Weather is often used to set the tone in fiction writing. For the writer, it's a very convenient tool—a way to inject descriptive, sensory notes into the writing that make the reader feel more immersed. You'll find examples in many genres of fiction, but there are a few areas that...
Weather is often used to set the tone in fiction writing. For the writer, it's a very convenient tool—a way to inject descriptive, sensory notes into the writing that make the reader feel more immersed. You'll find examples in many genres of fiction, but there are a few areas that may be especially useful to you as you complete this project:
First, you might consider taking a look at nautical stories. At sea, the stakes of the weather are uniquely high. Because a bad storm may very literally be life or death, weather is often a narrative focus. In classic works like Melville's Moby-Dick, Coleridge's "The Rime of the Ancient Mariner," or Avi's young adult novel The True Confessions of Charlotte Doyle, violent storms often foreshadow (and sometimes directly contribute to) violence and conflict in the characters' lives.
For an example from another perspective, Kazuo Ishiguro's recent novel Klara and the Sun might also be a good one to consider. The story's protagonist, Klara, is an optimistic humanoid robot who runs on solar power. She worships the sun as a benevolent deity, and her unique relationship with the weather is one of the story's major elements.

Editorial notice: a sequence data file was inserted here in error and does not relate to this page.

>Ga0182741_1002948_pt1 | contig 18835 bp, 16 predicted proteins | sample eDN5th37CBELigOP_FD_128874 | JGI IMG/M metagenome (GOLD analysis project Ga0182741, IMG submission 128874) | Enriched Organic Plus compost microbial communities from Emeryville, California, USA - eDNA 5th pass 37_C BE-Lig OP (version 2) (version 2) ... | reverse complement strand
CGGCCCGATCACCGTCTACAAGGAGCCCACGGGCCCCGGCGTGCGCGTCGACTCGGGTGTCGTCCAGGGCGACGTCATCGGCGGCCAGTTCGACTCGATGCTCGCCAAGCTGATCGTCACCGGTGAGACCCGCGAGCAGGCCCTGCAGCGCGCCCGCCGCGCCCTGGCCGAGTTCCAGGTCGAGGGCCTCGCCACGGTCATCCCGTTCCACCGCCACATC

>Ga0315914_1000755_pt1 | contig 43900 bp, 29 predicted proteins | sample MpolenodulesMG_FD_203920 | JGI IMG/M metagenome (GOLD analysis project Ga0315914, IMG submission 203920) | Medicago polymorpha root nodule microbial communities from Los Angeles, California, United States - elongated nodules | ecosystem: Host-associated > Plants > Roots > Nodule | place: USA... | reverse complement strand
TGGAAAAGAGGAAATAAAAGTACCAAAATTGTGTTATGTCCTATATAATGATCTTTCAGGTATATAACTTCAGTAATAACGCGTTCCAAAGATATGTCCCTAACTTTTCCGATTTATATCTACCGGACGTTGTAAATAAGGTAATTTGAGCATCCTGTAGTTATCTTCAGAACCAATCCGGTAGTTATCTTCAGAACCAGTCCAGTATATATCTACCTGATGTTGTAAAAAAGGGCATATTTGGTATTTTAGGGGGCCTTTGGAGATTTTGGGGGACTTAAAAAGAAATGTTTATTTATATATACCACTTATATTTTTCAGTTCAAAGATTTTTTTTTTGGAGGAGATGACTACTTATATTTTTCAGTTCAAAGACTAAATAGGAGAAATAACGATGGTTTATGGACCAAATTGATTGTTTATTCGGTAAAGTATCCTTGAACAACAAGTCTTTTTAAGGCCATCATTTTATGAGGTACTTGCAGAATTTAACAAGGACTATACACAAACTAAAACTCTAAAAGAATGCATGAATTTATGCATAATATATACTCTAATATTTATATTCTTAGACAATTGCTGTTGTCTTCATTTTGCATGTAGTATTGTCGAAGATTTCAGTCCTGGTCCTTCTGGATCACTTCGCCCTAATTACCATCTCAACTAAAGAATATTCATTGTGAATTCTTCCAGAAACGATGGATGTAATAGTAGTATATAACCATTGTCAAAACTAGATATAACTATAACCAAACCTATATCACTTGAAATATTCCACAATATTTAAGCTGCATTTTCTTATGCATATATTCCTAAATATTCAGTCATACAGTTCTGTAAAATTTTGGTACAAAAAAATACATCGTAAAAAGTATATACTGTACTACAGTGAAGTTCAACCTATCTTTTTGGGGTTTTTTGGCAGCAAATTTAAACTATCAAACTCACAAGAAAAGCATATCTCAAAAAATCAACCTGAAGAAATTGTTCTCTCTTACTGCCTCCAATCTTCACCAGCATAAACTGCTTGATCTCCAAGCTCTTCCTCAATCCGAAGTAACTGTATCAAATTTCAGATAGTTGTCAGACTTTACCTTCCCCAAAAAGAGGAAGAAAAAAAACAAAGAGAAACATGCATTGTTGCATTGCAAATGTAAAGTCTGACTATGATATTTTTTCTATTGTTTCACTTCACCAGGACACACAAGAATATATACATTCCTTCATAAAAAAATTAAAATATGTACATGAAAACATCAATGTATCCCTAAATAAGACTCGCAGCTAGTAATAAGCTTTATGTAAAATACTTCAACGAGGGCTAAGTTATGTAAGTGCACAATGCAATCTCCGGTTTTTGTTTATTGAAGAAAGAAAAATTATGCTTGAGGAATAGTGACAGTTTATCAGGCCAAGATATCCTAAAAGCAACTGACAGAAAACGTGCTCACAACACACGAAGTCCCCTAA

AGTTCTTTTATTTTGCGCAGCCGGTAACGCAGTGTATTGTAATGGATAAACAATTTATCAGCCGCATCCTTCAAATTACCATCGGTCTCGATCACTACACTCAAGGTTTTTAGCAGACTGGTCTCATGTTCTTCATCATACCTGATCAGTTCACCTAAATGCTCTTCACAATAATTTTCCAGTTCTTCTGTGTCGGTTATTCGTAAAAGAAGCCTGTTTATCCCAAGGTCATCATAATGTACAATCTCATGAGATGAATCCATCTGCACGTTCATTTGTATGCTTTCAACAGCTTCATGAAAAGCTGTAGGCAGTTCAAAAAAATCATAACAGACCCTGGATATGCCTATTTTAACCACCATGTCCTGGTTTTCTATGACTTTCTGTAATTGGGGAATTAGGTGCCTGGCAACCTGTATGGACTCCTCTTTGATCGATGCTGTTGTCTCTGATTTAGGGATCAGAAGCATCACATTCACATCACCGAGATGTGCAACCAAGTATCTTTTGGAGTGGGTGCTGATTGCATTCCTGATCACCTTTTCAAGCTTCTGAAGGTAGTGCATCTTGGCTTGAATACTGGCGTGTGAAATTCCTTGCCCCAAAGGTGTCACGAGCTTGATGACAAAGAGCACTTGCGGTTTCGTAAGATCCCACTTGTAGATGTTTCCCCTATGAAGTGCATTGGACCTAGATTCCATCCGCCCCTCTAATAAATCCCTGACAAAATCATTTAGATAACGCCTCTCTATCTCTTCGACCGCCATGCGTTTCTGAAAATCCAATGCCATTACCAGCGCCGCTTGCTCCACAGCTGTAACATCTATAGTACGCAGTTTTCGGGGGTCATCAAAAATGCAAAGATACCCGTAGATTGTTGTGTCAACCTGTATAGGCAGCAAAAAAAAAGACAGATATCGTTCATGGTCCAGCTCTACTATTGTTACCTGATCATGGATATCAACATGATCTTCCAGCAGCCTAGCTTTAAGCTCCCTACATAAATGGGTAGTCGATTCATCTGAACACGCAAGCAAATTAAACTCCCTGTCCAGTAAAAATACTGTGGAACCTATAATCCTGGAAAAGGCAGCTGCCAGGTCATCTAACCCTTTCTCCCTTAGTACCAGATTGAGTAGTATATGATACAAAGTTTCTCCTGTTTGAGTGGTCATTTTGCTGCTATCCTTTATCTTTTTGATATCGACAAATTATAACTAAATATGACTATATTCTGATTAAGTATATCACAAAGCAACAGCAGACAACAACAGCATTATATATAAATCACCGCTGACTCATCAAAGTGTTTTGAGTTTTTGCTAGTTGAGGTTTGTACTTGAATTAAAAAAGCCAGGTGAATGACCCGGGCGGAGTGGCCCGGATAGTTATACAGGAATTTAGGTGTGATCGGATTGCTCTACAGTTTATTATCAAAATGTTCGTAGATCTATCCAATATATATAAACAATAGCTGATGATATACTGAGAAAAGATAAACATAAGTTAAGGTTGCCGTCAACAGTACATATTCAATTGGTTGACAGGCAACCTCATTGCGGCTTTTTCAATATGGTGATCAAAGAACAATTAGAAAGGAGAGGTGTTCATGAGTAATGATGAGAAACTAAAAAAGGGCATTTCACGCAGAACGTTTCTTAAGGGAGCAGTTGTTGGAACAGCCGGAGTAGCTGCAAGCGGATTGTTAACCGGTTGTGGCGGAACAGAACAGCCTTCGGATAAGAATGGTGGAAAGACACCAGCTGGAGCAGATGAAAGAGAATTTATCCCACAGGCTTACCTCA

For yet another angle, you might want to explore speculative fiction. In dystopian stories, extreme weather is often used to connote climate change as a result of human overconsumption, natural disasters, or other forms of societal collapse. Works like Margaret Atwood's Oryx and Crake, Claire Vaye Watkins's Gold Fame Citrus, and Cormac McCarthy's The Road are all excellent archetypal examples here. Jenny Offill's Weather deals, in the present day, with a woman's fear of a similar apocalypse that hasn't actually happened yet. And though the "weather" in this case is technically an airborne industrial disaster and thus manmade, DeLillo's White Noise fits squarely in this category of climate anxiety, too.